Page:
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A multiplexed homogeneous fluorescence-based assay for protein kinase activity in cell lysates


New methods to quantify protein kinase activities directly from complex cellular mixtures are critical for understanding biological regulatory pathways. Herein, a fluorescence-based chemosensor strategy for the direct measurement of kinase activities in crude mammalian cell lysates is described. We first designed a new fluorescent peptide reporter substrate for each target kinase. These kinase chemosensors were readily phosphorylated by recombinant target enzyme and underwent a several-fold fluorescence increase upon phosphorylation. Then, using unfractionated cell lysates, a homogeneous kinase assay was developed that was reproducible, linear and highly preferential for monitoring changes in cellular activity of the target kinase. The general protocol was developed for the kinase Akt and then easily extended to measure protein kinase A (PKA) and mitogen-activated protein kinase–associated protein kinase 2 (MK2) activities. This assay platform is immediately useful for studying protein kinase signaling in crude cellular extracts.

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Figure 1: Design of fluorescent chemosensors of Akt, MK2 and PKA activity.
Figure 2: Akt-S1 kinase activity is quantitatively linear and preferential for Akt.
Figure 3: MK2-S1 kinase activity is quantitatively linear and preferential for MK2.
Figure 4: PKA-S3 kinase activity is quantitatively linear and preferential for PKA.
Figure 5: The multiplex kinase assay reveals differential responses of Akt, MK2 and PKA in response to stimulation by EGF and insulin.


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This research was supported by the US National Institutes of Health (GM64346 Cell Migration Consortium, P50-068762 Cell Decision Processes Center), the National Science Foundation (CHE-9996335), the Whitaker Foundation and the Department of Defense Institute for Collaborative Biotechnologies. We thank I.A. Manke and M.B. Yaffe for providing the MK2tide sequence ahead of publication.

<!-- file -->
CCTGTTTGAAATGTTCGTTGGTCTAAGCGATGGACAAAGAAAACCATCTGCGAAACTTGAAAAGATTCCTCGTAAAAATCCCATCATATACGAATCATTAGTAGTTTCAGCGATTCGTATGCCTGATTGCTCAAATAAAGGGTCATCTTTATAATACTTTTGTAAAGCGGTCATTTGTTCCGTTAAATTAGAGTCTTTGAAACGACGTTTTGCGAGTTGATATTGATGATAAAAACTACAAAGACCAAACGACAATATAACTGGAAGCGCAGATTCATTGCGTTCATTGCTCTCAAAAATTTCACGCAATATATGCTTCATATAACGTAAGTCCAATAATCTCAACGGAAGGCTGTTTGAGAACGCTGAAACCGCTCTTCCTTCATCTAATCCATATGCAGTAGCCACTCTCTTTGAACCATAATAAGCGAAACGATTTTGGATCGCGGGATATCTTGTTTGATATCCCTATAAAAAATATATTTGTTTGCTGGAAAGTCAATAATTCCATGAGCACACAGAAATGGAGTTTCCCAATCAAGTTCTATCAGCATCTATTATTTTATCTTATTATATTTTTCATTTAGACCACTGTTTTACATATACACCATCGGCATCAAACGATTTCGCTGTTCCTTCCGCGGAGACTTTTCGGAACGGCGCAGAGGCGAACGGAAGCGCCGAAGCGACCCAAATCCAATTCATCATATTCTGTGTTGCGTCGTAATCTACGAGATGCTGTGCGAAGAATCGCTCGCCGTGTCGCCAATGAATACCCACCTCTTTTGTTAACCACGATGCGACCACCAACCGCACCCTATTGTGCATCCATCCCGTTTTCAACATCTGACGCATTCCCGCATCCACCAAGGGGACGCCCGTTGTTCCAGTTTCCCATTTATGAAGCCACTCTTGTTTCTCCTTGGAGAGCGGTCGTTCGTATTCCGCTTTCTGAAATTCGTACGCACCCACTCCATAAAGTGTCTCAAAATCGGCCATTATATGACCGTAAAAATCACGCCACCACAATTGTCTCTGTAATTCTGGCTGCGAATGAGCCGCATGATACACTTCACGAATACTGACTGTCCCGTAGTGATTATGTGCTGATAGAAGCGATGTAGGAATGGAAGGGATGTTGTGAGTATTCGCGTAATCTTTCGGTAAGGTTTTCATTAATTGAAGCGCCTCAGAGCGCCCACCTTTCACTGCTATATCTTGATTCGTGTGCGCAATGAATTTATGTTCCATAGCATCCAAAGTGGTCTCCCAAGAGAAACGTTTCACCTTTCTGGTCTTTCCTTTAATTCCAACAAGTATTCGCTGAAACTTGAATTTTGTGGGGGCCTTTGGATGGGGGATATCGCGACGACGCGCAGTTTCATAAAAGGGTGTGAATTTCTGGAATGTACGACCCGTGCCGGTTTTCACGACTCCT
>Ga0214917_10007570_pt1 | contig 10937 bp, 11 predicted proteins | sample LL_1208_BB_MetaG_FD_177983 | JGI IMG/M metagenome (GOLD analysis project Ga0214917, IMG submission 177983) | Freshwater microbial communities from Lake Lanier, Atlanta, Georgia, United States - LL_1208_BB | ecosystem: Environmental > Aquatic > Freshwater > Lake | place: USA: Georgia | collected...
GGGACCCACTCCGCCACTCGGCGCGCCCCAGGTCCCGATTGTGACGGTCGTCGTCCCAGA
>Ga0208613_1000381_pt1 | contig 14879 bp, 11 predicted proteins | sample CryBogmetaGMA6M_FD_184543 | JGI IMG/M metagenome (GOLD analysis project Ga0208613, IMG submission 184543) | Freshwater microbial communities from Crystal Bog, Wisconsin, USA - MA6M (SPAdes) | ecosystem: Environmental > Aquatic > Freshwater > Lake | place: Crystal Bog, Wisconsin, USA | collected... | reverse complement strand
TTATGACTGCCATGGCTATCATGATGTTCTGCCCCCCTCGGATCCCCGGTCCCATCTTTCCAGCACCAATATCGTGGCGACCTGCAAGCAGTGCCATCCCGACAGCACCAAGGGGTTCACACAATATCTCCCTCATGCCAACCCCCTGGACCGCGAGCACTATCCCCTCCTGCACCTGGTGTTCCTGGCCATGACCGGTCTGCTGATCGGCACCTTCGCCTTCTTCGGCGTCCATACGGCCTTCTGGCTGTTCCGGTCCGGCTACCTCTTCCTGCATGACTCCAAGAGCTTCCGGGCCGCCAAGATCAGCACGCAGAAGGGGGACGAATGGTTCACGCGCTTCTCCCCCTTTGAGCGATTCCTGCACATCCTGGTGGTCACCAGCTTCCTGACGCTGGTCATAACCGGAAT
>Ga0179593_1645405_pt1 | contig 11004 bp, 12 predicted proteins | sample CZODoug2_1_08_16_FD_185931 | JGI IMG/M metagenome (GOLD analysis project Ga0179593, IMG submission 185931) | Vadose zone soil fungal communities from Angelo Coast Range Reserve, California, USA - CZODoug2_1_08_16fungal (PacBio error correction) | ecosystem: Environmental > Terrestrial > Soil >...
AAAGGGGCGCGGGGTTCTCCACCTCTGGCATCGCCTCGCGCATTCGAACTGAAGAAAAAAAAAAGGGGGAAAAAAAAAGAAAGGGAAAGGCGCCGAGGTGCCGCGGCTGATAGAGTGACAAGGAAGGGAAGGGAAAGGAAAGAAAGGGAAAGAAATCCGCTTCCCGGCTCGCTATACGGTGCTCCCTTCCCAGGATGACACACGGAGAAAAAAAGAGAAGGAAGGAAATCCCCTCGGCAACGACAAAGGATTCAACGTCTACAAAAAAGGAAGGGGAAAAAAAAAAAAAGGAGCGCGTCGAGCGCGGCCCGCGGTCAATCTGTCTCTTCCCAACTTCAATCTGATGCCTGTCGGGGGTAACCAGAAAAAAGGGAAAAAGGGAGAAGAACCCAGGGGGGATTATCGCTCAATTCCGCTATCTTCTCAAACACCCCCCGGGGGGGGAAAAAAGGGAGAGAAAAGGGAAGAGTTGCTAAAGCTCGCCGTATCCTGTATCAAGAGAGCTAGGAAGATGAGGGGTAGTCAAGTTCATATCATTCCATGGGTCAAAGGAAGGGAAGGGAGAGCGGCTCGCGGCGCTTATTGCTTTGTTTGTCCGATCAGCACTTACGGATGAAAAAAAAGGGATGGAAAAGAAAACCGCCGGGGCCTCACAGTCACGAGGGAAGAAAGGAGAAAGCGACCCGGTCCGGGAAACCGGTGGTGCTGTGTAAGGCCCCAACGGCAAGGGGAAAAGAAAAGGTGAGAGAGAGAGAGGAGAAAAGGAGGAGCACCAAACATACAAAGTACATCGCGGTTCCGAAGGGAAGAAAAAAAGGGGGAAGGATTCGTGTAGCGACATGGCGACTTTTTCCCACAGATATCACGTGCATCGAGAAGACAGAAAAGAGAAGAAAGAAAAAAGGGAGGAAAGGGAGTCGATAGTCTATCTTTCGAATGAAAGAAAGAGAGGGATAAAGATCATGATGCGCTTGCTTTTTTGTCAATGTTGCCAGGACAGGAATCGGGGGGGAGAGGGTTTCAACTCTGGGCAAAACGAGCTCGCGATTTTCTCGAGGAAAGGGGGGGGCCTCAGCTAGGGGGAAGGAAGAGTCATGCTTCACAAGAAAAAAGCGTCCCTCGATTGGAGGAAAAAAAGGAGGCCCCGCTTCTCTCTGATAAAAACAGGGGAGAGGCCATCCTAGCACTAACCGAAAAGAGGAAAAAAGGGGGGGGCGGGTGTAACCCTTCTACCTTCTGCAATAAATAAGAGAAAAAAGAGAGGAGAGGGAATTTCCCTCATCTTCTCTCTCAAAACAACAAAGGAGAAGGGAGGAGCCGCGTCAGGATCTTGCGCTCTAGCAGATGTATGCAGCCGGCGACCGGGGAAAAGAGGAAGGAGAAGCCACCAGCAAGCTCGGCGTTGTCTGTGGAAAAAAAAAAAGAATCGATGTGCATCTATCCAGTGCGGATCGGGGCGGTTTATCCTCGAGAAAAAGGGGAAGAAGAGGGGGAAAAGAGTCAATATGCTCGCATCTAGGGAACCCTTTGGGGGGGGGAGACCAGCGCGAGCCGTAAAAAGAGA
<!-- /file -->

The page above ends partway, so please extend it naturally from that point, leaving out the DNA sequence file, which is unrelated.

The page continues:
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Correspondence to Barbara Imperiali.

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Competing interests

B.I. and M.D.S. are among the filers of a US patent application (see below) that describes the assay for measuring kinase activity using the fluorescent amino acid Sox. Imperiali, B. and Shults, M.D. "Versatile and continuous fluorescence assay for kinase activity utilizing the fluorescent amino acid Sox," US Patent Application filed 8 October, 2003.

Supplementary information

Supplementary Fig. 1

Comparison of Akt-S1 kinase assay sensitivity at 10 μM and 1 mM ATP. (PDF 35 kb)

Supplementary Fig. 2

Effect of kinase inhibitors GF109203X, PKC inhibitor peptide, PKItide and calmidazolium on recombinant Akt1, MK2, PKA and PKCα. (PDF 52 kb)

Supplementary Fig. 3

Quenched-point fluorescence assays with immunopurified Akt and unfractionated HT-29 lysates. (PDF 47 kb)

Supplementary Fig. 4

Comparison of Akt-S1 activity in CHO cell lysates with a radioactivity-based assay. (PDF 46 kb)

Supplementary Fig. 5

Quenched-point fluorescence assays with immunopurified MK2 and unfractionated HT-29 lysates. (PDF 49 kb)

Supplementary Fig. 6

Comparison of MK2-S1 activity in CHO cell lysates with a radioactivity-based assay. (PDF 46 kb)

Supplementary Fig. 7

Dose-response curves for H89 and PKItide inhibition of recombinant PKA. (PDF 54 kb)

Supplementary Methods (PDF 97 kb)

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Shults, M., Janes, K., Lauffenburger, D. et al. A multiplexed homogeneous fluorescence-based assay for protein kinase activity in cell lysates. Nat Methods 2, 277–284 (2005).

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